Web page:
It's almost alarming how much Jesus talks about money. He discussed the topic of money more often than He spoke of faith and prayer combined. Jesus typically taught in parables—and 11 of His 40 parables were about money or used money as a way to teach us spiritual truths.
For instance, the parables of the hidden treasure and the pearl compare the kingdom of heaven to riches. And the parable of the talents tells the story of a master who entrusts his servants with money to make a point about being productive. In the parable of the rich man and Lazarus, He draws attention to a great eternal reversal where those who are most comfortable on earth find themselves bringing up the rear.
So why does Jesus seem to care so much about our finances?
The truth money tells
One of the troubling characteristics of fallen humanity is our tendency to compartmentalize what we believe from what we do. Christ addresses this divorce between what we profess and what we do when He says, "These people honor me with their lips, but their hearts are far from me" (Matthew 15:8).
Throughout the Gospels, Jesus uses money as a tool to reveal our true priorities. If you think about it, our bank statement tells the truth about what's really important to us. Jesus hammers this home in the Sermon on the Mount when He tells us:
"Do not store up for yourselves treasures on earth, where moths and vermin destroy, and where thieves break in and steal. But store up for yourselves treasures in heaven, where moths and vermin do not destroy, and where thieves do not break in and steal. For where your treasure is, there your heart will be also" (Matthew 6:19–21).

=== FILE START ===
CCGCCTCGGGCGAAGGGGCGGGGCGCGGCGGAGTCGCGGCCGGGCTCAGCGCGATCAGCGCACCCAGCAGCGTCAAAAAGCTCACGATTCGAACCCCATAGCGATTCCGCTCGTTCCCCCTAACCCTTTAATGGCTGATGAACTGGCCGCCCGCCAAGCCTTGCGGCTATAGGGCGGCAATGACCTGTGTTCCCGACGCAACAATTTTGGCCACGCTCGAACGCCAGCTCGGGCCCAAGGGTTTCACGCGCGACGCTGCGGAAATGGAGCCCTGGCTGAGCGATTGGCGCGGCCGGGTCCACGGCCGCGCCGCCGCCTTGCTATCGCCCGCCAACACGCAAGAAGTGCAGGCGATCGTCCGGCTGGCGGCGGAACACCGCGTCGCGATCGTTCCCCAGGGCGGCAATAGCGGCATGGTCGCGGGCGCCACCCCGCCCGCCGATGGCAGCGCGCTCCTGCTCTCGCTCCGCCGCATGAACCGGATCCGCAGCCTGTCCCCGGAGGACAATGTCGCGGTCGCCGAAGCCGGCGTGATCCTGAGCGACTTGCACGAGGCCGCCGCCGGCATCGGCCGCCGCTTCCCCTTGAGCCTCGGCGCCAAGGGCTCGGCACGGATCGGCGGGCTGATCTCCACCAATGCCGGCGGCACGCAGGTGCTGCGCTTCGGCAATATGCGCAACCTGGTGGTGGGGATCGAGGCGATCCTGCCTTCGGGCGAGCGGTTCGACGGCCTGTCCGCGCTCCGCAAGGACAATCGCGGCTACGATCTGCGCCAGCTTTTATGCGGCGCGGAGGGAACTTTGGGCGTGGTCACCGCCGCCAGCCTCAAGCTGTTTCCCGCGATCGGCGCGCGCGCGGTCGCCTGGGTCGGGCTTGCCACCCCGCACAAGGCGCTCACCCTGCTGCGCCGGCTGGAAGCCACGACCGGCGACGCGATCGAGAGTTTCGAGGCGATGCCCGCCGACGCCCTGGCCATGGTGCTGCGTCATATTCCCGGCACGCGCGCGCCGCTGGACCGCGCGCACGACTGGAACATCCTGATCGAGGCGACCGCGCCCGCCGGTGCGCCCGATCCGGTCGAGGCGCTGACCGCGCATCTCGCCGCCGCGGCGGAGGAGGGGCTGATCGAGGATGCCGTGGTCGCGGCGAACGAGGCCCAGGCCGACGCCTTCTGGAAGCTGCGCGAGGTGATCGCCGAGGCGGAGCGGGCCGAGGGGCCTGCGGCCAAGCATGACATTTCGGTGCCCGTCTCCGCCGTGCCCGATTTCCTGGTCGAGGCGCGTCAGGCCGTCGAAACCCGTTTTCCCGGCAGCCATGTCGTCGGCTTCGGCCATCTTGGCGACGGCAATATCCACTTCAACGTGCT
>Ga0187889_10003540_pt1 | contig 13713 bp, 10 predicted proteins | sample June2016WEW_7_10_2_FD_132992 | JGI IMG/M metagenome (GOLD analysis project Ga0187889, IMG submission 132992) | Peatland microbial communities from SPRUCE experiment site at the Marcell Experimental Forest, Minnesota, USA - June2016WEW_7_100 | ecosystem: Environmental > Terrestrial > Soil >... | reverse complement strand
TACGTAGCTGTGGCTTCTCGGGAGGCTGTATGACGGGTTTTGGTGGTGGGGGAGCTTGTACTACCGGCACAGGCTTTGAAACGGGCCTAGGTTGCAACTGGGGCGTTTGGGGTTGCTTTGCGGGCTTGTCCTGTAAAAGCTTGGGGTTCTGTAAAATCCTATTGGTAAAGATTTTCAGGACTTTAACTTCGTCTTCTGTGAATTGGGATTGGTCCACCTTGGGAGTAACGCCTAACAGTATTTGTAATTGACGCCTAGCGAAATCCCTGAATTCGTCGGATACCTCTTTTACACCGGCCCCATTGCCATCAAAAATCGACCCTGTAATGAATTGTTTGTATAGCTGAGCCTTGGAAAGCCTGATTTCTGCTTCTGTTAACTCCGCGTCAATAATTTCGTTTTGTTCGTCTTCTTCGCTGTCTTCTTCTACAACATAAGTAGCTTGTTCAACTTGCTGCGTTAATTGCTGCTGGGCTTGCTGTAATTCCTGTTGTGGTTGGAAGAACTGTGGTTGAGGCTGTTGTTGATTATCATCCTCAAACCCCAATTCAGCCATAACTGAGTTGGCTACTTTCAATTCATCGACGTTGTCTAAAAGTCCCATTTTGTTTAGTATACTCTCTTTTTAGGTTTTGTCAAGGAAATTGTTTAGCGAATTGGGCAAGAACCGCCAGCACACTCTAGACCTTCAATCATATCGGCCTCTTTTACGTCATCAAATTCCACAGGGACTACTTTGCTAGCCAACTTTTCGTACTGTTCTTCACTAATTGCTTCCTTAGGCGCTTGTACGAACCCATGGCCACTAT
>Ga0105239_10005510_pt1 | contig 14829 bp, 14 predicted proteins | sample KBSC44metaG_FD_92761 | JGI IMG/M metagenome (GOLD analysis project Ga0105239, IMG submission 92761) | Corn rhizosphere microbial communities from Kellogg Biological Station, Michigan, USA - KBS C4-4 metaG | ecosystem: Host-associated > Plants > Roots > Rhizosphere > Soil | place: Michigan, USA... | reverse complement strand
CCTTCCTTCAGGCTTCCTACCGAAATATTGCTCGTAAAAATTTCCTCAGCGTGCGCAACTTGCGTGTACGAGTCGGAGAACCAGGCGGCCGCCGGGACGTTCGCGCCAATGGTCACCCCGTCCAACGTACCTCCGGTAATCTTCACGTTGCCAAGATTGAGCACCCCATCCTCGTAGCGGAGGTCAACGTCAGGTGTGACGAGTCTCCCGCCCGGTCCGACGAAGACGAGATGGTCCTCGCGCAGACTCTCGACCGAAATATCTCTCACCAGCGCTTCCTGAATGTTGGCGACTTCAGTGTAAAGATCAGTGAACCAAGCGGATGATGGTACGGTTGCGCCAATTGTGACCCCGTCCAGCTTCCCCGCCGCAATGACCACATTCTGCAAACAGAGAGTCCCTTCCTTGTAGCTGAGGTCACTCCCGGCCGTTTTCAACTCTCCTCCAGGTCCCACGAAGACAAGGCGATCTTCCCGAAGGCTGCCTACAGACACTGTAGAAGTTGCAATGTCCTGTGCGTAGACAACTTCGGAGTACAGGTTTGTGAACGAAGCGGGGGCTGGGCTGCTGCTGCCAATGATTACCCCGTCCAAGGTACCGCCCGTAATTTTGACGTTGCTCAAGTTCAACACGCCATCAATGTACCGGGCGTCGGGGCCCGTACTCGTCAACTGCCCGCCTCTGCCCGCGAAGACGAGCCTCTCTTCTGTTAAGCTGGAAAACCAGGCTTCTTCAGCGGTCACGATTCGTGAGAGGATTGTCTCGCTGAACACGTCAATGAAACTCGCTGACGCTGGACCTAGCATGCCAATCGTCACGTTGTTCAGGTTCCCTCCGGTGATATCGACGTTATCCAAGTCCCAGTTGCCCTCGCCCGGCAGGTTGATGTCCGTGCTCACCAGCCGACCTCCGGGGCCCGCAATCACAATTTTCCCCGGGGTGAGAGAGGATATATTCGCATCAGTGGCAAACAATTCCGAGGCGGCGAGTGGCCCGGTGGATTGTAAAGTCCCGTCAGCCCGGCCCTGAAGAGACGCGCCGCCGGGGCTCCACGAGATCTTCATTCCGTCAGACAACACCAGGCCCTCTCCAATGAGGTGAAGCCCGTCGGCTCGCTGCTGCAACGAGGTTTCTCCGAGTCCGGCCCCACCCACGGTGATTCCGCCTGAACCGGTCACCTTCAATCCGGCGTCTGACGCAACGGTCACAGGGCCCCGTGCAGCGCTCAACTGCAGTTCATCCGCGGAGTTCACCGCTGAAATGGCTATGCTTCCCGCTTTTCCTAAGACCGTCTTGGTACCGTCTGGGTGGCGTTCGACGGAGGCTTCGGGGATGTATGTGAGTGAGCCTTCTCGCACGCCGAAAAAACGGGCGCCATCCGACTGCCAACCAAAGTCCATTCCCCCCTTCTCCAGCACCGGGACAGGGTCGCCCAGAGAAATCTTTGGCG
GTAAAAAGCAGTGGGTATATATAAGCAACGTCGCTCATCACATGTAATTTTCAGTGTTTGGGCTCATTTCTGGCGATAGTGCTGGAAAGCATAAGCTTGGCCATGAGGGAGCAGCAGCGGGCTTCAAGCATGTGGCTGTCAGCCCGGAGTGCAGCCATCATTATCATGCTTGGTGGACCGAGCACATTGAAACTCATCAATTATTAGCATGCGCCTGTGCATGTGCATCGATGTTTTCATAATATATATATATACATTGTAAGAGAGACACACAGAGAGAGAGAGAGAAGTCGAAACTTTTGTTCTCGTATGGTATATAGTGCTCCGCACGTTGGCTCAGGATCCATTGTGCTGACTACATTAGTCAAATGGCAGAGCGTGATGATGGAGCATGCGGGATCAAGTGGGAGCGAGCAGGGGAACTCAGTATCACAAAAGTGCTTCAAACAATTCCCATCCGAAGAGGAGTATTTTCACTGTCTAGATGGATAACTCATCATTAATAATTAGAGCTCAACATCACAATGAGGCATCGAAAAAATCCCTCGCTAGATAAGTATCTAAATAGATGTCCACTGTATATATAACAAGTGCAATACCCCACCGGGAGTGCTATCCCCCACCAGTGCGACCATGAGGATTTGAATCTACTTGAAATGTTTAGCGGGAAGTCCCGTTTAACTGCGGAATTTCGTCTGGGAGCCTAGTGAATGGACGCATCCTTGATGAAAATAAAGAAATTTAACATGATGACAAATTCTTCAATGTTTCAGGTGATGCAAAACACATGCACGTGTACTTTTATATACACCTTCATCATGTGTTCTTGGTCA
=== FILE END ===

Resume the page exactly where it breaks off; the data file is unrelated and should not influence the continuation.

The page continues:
His point is that if we truly believe life is eternal, we won't invest all of our time and finances into possessions and entertainments that will simply perish. Instead, we will pour our energy and resources into behaviors and actions that will resonate throughout eternity.
To Jesus, money almost operates as a rival god who challenges our allegiance (Matthew 6:24). The truth is that the god money invites us to worship is really ourselves as we indulge in our own comfort and pleasure.
Money and salvation
Two Gospel stories that reveal the complicated relationship between faith and finances. In Luke 19, we meet Zacchaeus, a tax collector who has made himself wealthy by cheating his fellow Jews.
After a brief interaction with Jesus, Zacchaeus makes the following commitment, "Look, Lord! Here and now I give half of my possessions to the poor, and if I have cheated anybody out of anything, I will pay back four times the amount" (Luke 19:8b). Jesus' immediate response is, "Today salvation has come to this house ..." (Luke 19:9a).
Compare this reaction to the response to a young man who comes to Jesus for advice. He falls at Jesus' feet asking what he must do to inherit eternal life. Jesus' responds that he should keep the commandments of the law. And the man assures the Lord that he has.
Jesus tells him, "One thing you lack. Go, sell everything you have and give to the poor, and you will have treasure in heaven. Then come, follow me" (Mark 10:21). We're told that he went away sad because he had great wealth.
Zacchaeus' response to Jesus immediately impacts his pocketbook. He promises to give half what he owns to the poor, and out of the remaining half vows to pay back quadruple what he's defrauded others. But the rich young man who comes to Jesus to find eternal life discovers that money has become a boundary between himself and God.
So why does Jesus care about my money?
At the heart of Christianity lies the premise that God created everything and it ultimately belongs to Him. Human beings exist as stewards (or managers) of God's resources—this includes our money. Stewardship isn't just an aspect of the Christian life; it is the whole of the Christian life.
For many of us, the struggle to align ourselves with God's will is played out in the realm of our finances. It's where the real battle happens for so many. As Martin Luther said, "There are three conversions necessary: the conversion of the heart, the conversion of the mind, and the conversion of the purse."
Jesus talks about money because when we truly understand our roles as stewards, money is a tool we can invest into growing His kingdom.